Scientists from the US and Russia have experimentally demonstrated time reversal. They have managed to send a qubit—the basic unit of quantum information—from a more complicated state to a simpler one. It is the quantum version of a computer binary bit, which can be a one or a zero.
Study author Andrei Lebedev told Newsweek, “Doing this magic with the developed state of ink we will see that after the same time (time needed for the dissolving of ink in the water) the ink will again combine back into the original drop."
“This is exactly what we did in our work where the drop of ink is state of three qubits, and the water is a Hilbert state of the quantum computer," he said.
The scientists at the Moscow Institute of Physics and Technology have hence contradicted the basic law of physics with the assistance of colleagues in Switzerland and the US.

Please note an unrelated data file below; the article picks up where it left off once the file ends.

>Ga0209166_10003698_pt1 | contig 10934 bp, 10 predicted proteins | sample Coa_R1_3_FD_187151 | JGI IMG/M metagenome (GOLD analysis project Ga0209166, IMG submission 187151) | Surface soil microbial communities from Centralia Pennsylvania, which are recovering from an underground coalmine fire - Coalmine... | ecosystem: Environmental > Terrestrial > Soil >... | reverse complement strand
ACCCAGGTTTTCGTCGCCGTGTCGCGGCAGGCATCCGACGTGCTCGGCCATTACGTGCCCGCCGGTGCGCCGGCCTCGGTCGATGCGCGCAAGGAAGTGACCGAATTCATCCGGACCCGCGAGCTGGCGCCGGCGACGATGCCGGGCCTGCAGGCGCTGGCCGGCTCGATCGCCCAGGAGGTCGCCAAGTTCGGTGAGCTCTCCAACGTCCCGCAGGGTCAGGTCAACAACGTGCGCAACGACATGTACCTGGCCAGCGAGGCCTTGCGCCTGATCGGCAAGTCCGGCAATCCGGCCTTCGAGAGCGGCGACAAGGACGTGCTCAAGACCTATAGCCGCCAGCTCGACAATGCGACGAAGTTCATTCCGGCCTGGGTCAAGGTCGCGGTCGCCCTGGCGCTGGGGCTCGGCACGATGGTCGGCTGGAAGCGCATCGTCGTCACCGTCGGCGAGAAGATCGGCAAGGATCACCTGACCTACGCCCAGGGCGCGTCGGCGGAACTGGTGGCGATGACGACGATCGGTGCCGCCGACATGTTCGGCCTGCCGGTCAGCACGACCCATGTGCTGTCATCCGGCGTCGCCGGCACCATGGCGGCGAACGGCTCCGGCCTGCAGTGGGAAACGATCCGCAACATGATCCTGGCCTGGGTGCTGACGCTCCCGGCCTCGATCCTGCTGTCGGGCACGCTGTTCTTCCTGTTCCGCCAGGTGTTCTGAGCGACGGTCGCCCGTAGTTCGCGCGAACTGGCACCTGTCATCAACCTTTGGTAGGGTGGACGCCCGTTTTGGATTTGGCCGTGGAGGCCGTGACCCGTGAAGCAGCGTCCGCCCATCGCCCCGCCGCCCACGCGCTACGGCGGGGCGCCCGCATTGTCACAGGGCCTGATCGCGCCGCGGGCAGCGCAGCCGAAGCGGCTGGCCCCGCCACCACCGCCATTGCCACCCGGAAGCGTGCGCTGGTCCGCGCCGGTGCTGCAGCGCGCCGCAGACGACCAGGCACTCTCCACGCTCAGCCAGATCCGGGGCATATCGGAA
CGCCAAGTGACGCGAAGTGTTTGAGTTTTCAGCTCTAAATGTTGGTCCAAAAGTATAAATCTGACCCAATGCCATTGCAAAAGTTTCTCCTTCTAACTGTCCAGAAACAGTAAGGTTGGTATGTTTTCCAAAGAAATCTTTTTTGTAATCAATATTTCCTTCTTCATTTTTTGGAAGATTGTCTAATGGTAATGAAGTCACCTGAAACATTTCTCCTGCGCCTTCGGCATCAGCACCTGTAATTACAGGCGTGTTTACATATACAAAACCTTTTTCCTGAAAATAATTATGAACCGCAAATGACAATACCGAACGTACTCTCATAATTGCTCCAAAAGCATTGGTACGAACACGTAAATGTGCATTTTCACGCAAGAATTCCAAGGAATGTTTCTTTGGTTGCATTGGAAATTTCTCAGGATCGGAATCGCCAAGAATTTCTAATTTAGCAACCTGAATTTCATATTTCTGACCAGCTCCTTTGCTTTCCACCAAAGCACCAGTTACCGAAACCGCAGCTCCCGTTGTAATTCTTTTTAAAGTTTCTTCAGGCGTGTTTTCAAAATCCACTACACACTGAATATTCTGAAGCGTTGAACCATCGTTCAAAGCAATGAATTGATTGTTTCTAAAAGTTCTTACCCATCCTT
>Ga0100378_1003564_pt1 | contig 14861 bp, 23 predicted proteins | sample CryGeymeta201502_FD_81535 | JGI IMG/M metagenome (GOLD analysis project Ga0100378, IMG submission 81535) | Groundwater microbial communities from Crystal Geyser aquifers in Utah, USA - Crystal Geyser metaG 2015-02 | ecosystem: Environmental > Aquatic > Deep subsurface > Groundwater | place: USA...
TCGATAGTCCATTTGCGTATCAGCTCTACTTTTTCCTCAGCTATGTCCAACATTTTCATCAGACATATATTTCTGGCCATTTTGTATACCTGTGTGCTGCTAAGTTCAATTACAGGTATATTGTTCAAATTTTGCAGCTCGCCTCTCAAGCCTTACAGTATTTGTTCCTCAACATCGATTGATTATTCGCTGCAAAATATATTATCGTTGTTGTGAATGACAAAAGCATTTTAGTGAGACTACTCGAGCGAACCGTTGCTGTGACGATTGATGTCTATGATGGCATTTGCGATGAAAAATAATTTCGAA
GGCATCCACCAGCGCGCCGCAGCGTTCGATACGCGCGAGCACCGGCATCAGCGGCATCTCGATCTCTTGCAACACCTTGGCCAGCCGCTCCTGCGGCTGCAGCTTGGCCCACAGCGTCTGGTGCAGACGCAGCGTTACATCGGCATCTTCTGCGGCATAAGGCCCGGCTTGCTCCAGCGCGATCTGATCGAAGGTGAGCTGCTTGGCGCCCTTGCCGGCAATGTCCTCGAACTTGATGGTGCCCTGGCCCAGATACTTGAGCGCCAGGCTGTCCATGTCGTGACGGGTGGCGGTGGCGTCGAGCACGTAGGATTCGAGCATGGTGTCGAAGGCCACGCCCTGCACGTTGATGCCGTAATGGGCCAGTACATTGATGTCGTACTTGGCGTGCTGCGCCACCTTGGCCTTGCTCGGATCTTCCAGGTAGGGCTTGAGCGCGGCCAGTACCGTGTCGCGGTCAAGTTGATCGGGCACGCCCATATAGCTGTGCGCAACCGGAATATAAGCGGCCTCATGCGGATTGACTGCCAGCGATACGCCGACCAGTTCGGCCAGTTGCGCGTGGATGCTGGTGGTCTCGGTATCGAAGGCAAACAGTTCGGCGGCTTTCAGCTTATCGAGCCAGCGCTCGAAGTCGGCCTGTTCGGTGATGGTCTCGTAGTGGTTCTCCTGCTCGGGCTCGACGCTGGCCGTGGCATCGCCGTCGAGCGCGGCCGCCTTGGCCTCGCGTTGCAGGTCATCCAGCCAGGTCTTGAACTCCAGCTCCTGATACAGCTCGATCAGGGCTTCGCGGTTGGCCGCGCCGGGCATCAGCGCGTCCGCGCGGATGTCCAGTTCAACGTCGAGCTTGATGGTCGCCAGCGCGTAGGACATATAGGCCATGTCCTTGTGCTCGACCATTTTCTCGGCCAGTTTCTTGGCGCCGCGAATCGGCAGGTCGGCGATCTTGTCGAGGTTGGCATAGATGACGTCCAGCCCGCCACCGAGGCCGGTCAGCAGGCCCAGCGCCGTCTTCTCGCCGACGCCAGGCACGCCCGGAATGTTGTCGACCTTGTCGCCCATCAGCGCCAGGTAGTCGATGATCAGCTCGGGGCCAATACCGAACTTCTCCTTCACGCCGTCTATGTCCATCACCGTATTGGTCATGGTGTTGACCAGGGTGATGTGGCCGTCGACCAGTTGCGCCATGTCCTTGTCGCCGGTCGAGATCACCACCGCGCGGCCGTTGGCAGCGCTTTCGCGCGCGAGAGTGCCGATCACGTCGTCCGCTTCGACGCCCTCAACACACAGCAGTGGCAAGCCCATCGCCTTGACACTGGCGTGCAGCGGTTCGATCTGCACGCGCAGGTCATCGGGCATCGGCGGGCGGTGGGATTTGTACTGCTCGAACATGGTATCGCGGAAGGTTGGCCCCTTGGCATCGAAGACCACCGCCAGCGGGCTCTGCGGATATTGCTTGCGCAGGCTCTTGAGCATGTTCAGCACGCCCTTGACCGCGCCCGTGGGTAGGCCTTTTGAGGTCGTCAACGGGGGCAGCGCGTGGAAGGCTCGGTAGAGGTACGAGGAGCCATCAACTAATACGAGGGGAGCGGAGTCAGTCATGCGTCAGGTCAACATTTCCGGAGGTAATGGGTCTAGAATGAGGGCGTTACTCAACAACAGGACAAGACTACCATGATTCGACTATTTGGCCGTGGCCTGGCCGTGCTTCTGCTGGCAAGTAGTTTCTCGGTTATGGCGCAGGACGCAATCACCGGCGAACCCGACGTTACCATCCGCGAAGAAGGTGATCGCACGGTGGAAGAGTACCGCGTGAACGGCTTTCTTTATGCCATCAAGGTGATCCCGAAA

Lead author Gordey Lesovik said in a statement: "This is one in a series of papers on the possibility of violating the second law of thermodynamics. That law is closely related to the notion of the arrow of time that posits the one-way direction of time: from the past to the future."
The qubits were set at what is understood to be a zero level. From this, it proceeds to lose its order and the qubits become more complex—'changing to a pattern of zeros and ones'. Scientists in their experiment managed to send the qubits backwards in time—from complex to simple—by reversing time. Time was reversed using a specially developed programme that allows the quantum computer to go from a state of chaos to order—from complex to simple.
The study published in the journal Scientific Reports says, the programme was successful in a two qubit quantum computer around 85 per cent of the time. But when a third qubit was introduced, more errors occurred and the success rate fell to around 50 per cent.
Hence, scientists believe that developing a quantum computer that can reverse time on a large scale will not happen anytime soon and that time reversal in nature is unlikely as it is too complex. “Such an unfortunate growth of the complexity explains why do we not observe such time-reversed objects in the Nature,” Lebedev said. “The probability of a spontaneous appearance of a time-reversed object (particle of a system of particles) is negligible.”